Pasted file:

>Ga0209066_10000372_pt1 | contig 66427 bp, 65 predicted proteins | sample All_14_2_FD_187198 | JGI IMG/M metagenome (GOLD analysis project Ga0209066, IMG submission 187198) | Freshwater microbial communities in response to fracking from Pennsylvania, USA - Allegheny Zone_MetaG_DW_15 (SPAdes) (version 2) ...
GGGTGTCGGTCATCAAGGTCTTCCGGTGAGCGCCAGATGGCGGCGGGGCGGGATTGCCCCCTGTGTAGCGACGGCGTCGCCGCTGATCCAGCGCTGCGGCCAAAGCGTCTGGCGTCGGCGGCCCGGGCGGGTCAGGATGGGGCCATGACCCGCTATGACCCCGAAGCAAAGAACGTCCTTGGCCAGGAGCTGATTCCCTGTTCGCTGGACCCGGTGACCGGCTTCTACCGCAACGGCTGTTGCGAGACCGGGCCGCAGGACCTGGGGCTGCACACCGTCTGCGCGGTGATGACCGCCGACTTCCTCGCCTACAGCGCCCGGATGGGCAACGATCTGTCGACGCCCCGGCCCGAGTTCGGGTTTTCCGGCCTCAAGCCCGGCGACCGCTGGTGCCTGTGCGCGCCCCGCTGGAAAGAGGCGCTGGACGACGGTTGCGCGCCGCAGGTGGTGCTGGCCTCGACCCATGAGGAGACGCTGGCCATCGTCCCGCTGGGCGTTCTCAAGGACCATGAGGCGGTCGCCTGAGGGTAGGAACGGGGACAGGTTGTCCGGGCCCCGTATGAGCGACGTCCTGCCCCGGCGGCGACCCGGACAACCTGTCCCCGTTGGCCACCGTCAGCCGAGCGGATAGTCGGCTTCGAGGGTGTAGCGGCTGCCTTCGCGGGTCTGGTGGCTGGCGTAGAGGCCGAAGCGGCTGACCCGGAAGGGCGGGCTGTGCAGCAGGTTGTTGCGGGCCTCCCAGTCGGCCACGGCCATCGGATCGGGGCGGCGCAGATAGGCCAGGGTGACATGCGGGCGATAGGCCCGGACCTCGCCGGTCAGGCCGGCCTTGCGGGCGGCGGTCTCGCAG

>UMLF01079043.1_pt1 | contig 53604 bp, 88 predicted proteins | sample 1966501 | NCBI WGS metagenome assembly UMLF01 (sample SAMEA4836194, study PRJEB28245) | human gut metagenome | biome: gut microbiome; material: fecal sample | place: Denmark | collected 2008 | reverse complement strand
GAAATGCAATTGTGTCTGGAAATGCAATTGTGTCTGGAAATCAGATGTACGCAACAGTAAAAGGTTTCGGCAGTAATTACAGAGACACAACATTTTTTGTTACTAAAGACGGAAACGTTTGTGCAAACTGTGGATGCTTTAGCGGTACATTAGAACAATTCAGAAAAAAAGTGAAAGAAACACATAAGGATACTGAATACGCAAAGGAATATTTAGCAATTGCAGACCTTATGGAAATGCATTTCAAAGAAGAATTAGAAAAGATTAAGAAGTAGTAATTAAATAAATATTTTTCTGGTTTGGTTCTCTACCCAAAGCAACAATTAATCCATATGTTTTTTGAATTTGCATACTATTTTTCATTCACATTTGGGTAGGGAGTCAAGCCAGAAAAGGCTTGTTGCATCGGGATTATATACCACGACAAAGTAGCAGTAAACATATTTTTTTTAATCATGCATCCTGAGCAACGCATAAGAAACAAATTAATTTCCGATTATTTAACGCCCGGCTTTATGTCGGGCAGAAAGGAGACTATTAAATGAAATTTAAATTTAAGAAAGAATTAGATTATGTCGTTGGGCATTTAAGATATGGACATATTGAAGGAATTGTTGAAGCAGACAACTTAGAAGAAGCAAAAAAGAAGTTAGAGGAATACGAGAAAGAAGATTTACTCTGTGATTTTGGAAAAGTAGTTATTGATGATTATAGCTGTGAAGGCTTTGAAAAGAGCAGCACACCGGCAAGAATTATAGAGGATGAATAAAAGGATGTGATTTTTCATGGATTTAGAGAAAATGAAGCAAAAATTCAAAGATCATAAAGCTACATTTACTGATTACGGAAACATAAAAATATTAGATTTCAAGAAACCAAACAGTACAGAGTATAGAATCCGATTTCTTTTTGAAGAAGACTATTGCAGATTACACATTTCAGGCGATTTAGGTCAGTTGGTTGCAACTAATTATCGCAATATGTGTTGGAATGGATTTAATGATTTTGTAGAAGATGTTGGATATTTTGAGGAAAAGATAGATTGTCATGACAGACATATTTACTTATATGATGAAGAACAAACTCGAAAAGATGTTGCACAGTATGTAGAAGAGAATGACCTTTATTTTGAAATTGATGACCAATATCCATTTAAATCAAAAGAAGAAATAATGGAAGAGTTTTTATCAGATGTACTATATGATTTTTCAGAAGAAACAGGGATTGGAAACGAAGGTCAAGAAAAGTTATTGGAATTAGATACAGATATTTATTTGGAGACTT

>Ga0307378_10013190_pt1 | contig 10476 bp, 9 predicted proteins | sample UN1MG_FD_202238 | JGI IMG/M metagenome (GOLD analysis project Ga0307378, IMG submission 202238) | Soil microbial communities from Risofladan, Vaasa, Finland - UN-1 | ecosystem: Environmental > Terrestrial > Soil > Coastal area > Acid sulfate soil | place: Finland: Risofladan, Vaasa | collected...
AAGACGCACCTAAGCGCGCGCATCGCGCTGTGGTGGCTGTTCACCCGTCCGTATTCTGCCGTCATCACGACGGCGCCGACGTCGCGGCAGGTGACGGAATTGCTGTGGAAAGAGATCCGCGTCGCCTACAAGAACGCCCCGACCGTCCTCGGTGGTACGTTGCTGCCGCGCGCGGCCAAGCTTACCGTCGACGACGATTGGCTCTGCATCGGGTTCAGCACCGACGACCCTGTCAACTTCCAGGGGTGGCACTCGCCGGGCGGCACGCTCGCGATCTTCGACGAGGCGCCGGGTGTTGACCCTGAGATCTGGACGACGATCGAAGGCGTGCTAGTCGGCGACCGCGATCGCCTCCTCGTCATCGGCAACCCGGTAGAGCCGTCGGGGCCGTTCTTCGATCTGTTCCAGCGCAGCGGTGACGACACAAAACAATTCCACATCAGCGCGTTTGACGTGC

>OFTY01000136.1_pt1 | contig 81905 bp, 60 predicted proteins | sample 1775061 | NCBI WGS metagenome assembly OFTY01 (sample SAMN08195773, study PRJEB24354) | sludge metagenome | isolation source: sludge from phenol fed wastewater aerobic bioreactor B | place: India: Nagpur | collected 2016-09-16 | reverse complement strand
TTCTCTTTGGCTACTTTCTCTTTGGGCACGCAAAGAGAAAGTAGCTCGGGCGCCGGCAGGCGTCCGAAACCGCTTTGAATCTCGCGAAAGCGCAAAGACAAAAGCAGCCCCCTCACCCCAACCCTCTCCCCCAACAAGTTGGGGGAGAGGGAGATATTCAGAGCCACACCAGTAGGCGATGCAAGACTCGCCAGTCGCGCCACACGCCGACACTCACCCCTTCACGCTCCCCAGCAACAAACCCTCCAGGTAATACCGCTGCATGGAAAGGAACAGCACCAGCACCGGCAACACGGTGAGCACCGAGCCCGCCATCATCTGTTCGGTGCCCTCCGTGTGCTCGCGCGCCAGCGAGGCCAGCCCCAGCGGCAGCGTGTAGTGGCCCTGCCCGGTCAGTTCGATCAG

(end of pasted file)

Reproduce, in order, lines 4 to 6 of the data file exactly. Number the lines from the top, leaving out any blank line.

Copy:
GAAATGCAATTGTGTCTGGAAATGCAATTGTGTCTGGAAATCAGATGTACGCAACAGTAAAAGGTTTCGGCAGTAATTACAGAGACACAACATTTTTTGTTACTAAAGACGGAAACGTTTGTGCAAACTGTGGATGCTTTAGCGGTACATTAGAACAATTCAGAAAAAAAGTGAAAGAAACACATAAGGATACTGAATACGCAAAGGAATATTTAGCAATTGCAGACCTTATGGAAATGCATTTCAAAGAAGAATTAGAAAAGATTAAGAAGTAGTAATTAAATAAATATTTTTCTGGTTTGGTTCTCTACCCAAAGCAACAATTAATCCATATGTTTTTTGAATTTGCATACTATTTTTCATTCACATTTGGGTAGGGAGTCAAGCCAGAAAAGGCTTGTTGCATCGGGATTATATACCACGACAAAGTAGCAGTAAACATATTTTTTTTAATCATGCATCCTGAGCAACGCATAAGAAACAAATTAATTTCCGATTATTTAACGCCCGGCTTTATGTCGGGCAGAAAGGAGACTATTAAATGAAATTTAAATTTAAGAAAGAATTAGATTATGTCGTTGGGCATTTAAGATATGGACATATTGAAGGAATTGTTGAAGCAGACAACTTAGAAGAAGCAAAAAAGAAGTTAGAGGAATACGAGAAAGAAGATTTACTCTGTGATTTTGGAAAAGTAGTTATTGATGATTATAGCTGTGAAGGCTTTGAAAAGAGCAGCACACCGGCAAGAATTATAGAGGATGAATAAAAGGATGTGATTTTTCATGGATTTAGAGAAAATGAAGCAAAAATTCAAAGATCATAAAGCTACATTTACTGATTACGGAAACATAAAAATATTAGATTTCAAGAAACCAAACAGTACAGAGTATAGAATCCGATTTCTTTTTGAAGAAGACTATTGCAGATTACACATTTCAGGCGATTTAGGTCAGTTGGTTGCAACTAATTATCGCAATATGTGTTGGAATGGATTTAATGATTTTGTAGAAGATGTTGGATATTTTGAGGAAAAGATAGATTGTCATGACAGACATATTTACTTATATGATGAAGAACAAACTCGAAAAGATGTTGCACAGTATGTAGAAGAGAATGACCTTTATTTTGAAATTGATGACCAATATCCATTTAAATCAAAAGAAGAAATAATGGAAGAGTTTTTATCAGATGTACTATATGATTTTTCAGAAGAAACAGGGATTGGAAACGAAGGTCAAGAAAAGTTATTGGAATTAGATACAGATATTTATTTGGAGACTT

>Ga0307378_10013190_pt1 | contig 10476 bp, 9 predicted proteins | sample UN1MG_FD_202238 | JGI IMG/M metagenome (GOLD analysis project Ga0307378, IMG submission 202238) | Soil microbial communities from Risofladan, Vaasa, Finland - UN-1 | ecosystem: Environmental > Terrestrial > Soil > Coastal area > Acid sulfate soil | place: Finland: Risofladan, Vaasa | collected...
AAGACGCACCTAAGCGCGCGCATCGCGCTGTGGTGGCTGTTCACCCGTCCGTATTCTGCCGTCATCACGACGGCGCCGACGTCGCGGCAGGTGACGGAATTGCTGTGGAAAGAGATCCGCGTCGCCTACAAGAACGCCCCGACCGTCCTCGGTGGTACGTTGCTGCCGCGCGCGGCCAAGCTTACCGTCGACGACGATTGGCTCTGCATCGGGTTCAGCACCGACGACCCTGTCAACTTCCAGGGGTGGCACTCGCCGGGCGGCACGCTCGCGATCTTCGACGAGGCGCCGGGTGTTGACCCTGAGATCTGGACGACGATCGAAGGCGTGCTAGTCGGCGACCGCGATCGCCTCCTCGTCATCGGCAACCCGGTAGAGCCGTCGGGGCCGTTCTTCGATCTGTTCCAGCGCAGCGGTGACGACACAAAACAATTCCACATCAGCGCGTTTGACGTGC